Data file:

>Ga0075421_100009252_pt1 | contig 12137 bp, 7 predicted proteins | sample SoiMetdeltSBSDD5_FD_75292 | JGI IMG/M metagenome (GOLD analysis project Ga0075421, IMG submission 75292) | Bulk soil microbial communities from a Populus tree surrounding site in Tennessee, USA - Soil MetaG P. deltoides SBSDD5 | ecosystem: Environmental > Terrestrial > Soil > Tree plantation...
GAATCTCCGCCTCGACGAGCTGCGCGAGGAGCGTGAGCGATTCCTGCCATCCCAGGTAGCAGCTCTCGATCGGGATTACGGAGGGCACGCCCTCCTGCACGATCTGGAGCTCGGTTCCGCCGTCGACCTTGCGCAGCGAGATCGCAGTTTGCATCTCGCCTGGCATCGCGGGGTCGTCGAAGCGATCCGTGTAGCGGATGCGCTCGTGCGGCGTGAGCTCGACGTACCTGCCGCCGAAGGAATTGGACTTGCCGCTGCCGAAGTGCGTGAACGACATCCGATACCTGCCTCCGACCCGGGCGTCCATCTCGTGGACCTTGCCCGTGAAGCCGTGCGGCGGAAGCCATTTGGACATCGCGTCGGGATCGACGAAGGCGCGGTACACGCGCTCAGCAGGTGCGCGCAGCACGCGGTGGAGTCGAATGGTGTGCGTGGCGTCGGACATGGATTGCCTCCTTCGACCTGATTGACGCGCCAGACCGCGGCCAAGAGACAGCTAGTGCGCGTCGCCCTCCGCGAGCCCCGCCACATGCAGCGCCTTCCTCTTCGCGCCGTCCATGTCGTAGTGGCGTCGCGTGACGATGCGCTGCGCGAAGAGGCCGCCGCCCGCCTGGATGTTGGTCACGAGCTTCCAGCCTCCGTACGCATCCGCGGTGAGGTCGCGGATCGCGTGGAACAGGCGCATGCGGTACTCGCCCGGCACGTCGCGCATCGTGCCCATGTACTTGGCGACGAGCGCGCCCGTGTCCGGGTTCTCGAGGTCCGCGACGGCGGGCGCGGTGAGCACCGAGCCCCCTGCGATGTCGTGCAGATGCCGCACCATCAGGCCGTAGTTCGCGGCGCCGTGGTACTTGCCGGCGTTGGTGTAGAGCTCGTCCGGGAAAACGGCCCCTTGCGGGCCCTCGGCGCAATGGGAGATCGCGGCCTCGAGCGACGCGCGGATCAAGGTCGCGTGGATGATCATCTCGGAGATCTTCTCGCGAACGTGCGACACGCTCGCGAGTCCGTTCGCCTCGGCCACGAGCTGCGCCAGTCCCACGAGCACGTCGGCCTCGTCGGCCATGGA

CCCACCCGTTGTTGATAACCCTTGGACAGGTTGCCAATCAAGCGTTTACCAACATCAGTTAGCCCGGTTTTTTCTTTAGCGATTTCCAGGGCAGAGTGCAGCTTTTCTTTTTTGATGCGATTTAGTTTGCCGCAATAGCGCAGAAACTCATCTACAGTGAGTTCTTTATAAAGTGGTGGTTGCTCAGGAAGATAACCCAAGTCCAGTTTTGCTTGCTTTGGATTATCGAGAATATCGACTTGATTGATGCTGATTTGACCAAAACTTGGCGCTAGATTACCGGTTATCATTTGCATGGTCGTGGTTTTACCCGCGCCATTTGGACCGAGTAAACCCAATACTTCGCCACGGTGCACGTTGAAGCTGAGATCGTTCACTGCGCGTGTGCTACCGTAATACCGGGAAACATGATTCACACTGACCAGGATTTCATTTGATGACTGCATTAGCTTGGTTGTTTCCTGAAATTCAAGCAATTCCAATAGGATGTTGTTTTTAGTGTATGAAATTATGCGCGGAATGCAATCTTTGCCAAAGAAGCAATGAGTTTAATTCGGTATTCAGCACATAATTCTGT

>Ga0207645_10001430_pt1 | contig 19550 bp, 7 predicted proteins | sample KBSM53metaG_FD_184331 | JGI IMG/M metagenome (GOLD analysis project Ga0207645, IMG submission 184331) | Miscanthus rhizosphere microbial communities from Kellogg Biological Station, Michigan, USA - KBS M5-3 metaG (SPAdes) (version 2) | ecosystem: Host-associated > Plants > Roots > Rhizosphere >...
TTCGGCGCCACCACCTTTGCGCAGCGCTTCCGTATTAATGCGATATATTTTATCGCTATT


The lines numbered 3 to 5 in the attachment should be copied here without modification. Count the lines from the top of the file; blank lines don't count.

CCCACCCGTTGTTGATAACCCTTGGACAGGTTGCCAATCAAGCGTTTACCAACATCAGTTAGCCCGGTTTTTTCTTTAGCGATTTCCAGGGCAGAGTGCAGCTTTTCTTTTTTGATGCGATTTAGTTTGCCGCAATAGCGCAGAAACTCATCTACAGTGAGTTCTTTATAAAGTGGTGGTTGCTCAGGAAGATAACCCAAGTCCAGTTTTGCTTGCTTTGGATTATCGAGAATATCGACTTGATTGATGCTGATTTGACCAAAACTTGGCGCTAGATTACCGGTTATCATTTGCATGGTCGTGGTTTTACCCGCGCCATTTGGACCGAGTAAACCCAATACTTCGCCACGGTGCACGTTGAAGCTGAGATCGTTCACTGCGCGTGTGCTACCGTAATACCGGGAAACATGATTCACACTGACCAGGATTTCATTTGATGACTGCATTAGCTTGGTTGTTTCCTGAAATTCAAGCAATTCCAATAGGATGTTGTTTTTAGTGTATGAAATTATGCGCGGAATGCAATCTTTGCCAAAGAAGCAATGAGTTTAATTCGGTATTCAGCACATAATTCTGT

>Ga0207645_10001430_pt1 | contig 19550 bp, 7 predicted proteins | sample KBSM53metaG_FD_184331 | JGI IMG/M metagenome (GOLD analysis project Ga0207645, IMG submission 184331) | Miscanthus rhizosphere microbial communities from Kellogg Biological Station, Michigan, USA - KBS M5-3 metaG (SPAdes) (version 2) | ecosystem: Host-associated > Plants > Roots > Rhizosphere >...
TTCGGCGCCACCACCTTTGCGCAGCGCTTCCGTATTAATGCGATATATTTTATCGCTATT